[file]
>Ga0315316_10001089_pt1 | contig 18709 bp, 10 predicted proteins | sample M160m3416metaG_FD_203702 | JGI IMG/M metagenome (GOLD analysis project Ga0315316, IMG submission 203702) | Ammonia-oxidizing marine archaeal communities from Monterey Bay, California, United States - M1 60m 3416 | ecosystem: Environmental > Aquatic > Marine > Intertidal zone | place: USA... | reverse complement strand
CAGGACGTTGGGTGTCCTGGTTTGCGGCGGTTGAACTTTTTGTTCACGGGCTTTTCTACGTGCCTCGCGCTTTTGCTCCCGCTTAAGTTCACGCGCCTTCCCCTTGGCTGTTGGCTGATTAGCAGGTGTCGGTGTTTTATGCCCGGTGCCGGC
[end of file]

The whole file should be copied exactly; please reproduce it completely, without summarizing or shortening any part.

>Ga0315316_10001089_pt1 | contig 18709 bp, 10 predicted proteins | sample M160m3416metaG_FD_203702 | JGI IMG/M metagenome (GOLD analysis project Ga0315316, IMG submission 203702) | Ammonia-oxidizing marine archaeal communities from Monterey Bay, California, United States - M1 60m 3416 | ecosystem: Environmental > Aquatic > Marine > Intertidal zone | place: USA... | reverse complement strand
CAGGACGTTGGGTGTCCTGGTTTGCGGCGGTTGAACTTTTTGTTCACGGGCTTTTCTACGTGCCTCGCGCTTTTGCTCCCGCTTAAGTTCACGCGCCTTCCCCTTGGCTGTTGGCTGATTAGCAGGTGTCGGTGTTTTATGCCCGGTGCCGGC